Habima employees claim the theatre management forced them to accept a down payment for their December wages in an attempt to avoid a lawsuit for holding back wages. Arieh Katz, chairman of the employees’ union, said, “We received a down payment against our will. We opposed the December advance because it is a make-believe solution and in effect stops us from declaring a wage dispute.” Katz puts the blame on the theatre’s public trustee: “Shlomo Shahar’s job is to make sure we get paid on time. We have no clue what he does, and we couldn’t care less about his dispute with the ministry of finance and the ministry of education. It’s his job to force the Finance Ministry to uphold its commitments to Habima.”

Katz pointed out the difficult position of most employees at the theatre. “There are theatre employees that are on the verge of getting thrown out of their apartments, because they cannot meet their mortgage payments,” he said. “We don’t have time to wait around. Seven years ago they did a similar stunt, when the theatre’s CEO, Yaacov Agmon, cut salaries by 20 percent in a cheap trick, supposedly in a measure of solidarity. To date we haven’t seen that money. If we don’t get our full salaries in the coming days, we will consider different measures leading up to a strike.”

Habima’s management is awaiting the ruling of Justice Varda Elshich on the demand for the immediate transfer of NIS 2 million, cut from the theatre’s budget by the Finance Ministry, and blames the government for the crisis.

Israeli lab workers to strike over dangerous blood-testing devices

Microbiologists and lab workers at 19 facilities of Clalit Health Services around the country went on strike January 29 to protest against management’s purchase of chemical blood-testing equipment they claim endangers their health.

Clalit members’ blood will not be tested starting January 29 in Jerusalem, Nesher Tel Hanan, Beilinson, Soroka and 15 other sites, the union said.

Asher Goldschlager, the union head, said that workers are justified in their opposition to the device, called Olympus, which would expose them to potentially dangerous pathogens by spraying.

The employees’ decision to strike over concerns for safety was described by Clalit management as “on the edge of contempt of court.”

Regarding the controversial lab machine, Clalit said that the Olympus company is among the most advanced and widely-used in the world, and has approval from the US Food and Drug Administration.


South African transport unions begin rolling strikes

On January 29, four transport unions began a programme of rolling strikes in South Africa’s transport industry. The campaign began with a three-day strike affecting all transport in KwaZulu-Natal and the Free State. The strikes are being held in protest at the lack of consultation regarding the company’s plans for the reorganisation of the South African transport industry.The Durban container terminal, which handles two thirds of containers leaving and entering South Africa, was effectively closed due to the action and rail services to and from Durban were also severely disrupted.

Transnet is proposing to privatise some of its businesses, including Freightdynamics, Transnet Pension Fund Administration, Autopax and Blue Train. Other enterprises, such as Transfer SAA, Metrorail and Shosholoza Meyl, would be transferred out of Transnet but would remain publicly owned, at least for the present. Also there would be reallocation of staff from one branch of Transnet to another. The unions claim that the reorganisation will mean the loss of up to 30,000 jobs. They state that collective bargaining rights, pension rights and travel concessions are also under threat.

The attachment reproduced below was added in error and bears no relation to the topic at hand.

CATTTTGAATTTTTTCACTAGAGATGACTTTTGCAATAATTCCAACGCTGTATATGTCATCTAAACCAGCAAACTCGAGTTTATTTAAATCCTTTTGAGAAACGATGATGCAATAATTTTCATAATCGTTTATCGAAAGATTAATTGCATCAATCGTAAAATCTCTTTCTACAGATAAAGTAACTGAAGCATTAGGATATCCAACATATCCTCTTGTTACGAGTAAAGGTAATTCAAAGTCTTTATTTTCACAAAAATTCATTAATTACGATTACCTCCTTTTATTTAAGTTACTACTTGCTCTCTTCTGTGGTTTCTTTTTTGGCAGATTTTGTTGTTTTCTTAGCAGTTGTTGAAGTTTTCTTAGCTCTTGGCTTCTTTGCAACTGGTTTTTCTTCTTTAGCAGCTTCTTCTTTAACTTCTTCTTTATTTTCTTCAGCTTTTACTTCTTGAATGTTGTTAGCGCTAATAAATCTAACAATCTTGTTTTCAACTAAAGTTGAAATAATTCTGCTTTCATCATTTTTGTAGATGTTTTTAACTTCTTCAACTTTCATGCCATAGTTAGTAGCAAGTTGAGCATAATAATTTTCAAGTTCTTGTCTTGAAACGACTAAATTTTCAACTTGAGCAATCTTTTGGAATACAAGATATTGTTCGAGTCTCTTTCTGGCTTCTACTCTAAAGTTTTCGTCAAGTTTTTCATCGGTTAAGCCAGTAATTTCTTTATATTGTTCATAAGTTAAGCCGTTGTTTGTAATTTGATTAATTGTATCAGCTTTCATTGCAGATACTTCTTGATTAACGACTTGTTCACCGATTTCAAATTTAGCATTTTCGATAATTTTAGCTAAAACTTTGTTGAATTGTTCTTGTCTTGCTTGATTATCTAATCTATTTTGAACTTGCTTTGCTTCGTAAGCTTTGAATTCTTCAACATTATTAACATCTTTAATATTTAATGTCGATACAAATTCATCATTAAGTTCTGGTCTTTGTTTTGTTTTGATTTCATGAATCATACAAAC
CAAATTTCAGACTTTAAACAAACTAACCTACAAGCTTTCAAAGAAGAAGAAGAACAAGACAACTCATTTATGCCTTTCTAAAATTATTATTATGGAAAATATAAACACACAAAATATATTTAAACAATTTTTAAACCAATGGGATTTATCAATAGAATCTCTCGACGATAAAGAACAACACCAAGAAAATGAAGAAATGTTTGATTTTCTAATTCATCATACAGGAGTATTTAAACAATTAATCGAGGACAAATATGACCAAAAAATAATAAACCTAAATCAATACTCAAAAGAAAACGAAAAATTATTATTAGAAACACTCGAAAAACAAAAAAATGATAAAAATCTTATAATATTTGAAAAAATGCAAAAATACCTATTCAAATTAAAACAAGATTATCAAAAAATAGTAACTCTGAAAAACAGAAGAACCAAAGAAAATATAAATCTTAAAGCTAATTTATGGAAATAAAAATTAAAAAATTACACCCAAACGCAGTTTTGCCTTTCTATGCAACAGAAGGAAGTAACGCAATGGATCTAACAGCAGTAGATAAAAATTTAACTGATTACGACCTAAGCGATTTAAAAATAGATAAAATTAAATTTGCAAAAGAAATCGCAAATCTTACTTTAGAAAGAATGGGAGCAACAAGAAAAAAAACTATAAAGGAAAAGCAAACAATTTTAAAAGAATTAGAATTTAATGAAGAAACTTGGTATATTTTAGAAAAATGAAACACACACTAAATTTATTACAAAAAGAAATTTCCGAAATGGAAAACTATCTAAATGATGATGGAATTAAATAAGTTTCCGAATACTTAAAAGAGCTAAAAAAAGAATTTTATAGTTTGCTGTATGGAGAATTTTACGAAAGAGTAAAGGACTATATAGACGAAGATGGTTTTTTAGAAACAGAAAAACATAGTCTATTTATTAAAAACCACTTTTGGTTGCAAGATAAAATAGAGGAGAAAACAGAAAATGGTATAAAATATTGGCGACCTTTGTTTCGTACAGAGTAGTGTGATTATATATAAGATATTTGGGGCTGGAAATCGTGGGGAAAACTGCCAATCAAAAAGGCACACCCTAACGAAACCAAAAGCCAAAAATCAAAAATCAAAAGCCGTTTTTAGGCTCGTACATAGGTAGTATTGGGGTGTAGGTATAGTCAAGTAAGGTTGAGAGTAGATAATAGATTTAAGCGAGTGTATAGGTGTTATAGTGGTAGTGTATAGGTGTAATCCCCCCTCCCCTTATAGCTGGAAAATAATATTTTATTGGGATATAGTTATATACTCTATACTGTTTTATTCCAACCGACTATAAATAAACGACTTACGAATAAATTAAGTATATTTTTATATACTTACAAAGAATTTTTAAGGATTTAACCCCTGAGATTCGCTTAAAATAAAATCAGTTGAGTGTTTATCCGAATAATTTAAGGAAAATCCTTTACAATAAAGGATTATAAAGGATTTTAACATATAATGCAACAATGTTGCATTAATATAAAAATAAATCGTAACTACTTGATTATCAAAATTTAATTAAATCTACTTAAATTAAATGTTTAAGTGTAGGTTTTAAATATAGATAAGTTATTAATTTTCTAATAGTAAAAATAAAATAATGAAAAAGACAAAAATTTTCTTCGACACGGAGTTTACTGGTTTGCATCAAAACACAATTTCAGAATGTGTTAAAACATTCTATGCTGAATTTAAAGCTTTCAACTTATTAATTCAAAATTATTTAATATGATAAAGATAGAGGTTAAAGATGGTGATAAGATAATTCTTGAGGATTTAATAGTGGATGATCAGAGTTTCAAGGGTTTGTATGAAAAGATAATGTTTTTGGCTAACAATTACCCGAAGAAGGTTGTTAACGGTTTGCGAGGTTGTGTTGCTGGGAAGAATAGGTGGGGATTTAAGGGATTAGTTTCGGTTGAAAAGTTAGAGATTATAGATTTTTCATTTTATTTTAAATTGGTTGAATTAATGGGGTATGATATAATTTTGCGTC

The four unions involved are the South African Transport and Allied Workers’ Union, the United Transport and Allied Trade Union, the South African Railway and Harbours Union and the United Association of South Africa.

A spokesman for the United Transport and Allied Trade Union (UTATU) claimed 100 percent support as around 15,200 workers from all four unions went on strike at the two main ports affected—Durban and Richards Bay. He said that most of the strikers in the Free State and KwaZulu-Natal were not directly affected by the restructuring and had come out in sympathy for their colleagues.

The first stage of the campaign ended with a march of 1,000 strikers through the streets of Durban on February 1. The unions handed in a memorandum to the chief executive of the South African Port Operations listing their demands.

If there is no settlement, strike action will be extended to the Eastern Cape on February 13 and to the Northern and Western Cape on the following day. Workers in Gauteng, North West, Mpumalanga and Limpopo will join the protests on February 20. A national strike is threatened for March 6.

The strike has already had a significant effect on the South African economy. According to Reuters, economic analysts’ have estimated that the strike could cost the country R100 million (US$16.4 million) a day. There are fears that a shortage of raw materials, rolling stock and feedstock could result in plant closures.

Public Enterprises Minister Alec Erwin has dismissed workers’ concerns about future job losses. He made a statement on January 30 supporting the proposed changes at Transnet and urging the parastatal to proceed as quickly as possible.

On the same day, South African Airways (SAA) was trying to get the Labour Court in Johannesburg to declare the strike illegal. It claimed that since SAA was no longer officially part of Transnet’s bargaining council any workers participating in the action would not be protected and thus would be subject to dismissal.

A meeting between Transnet and the unions was due to take place in Johannesburg on February 2.

South African steelworkers in wildcat strike

One hundred South African steelworkers at the Macsteel service centre in Bellville went on an all-out unofficial strike on January 23. The strikers are demanding higher pay for night shift workers after the introduction of a rotating 50-hour week. The members of the National Union of Metal Workers claim that the offer of an average of R50 (US$8) per week would not even cover the extra transport costs of the workers involved.

Police were deployed at the picket line to get steel merchants’ trucks past a barricade by about 50 strikers.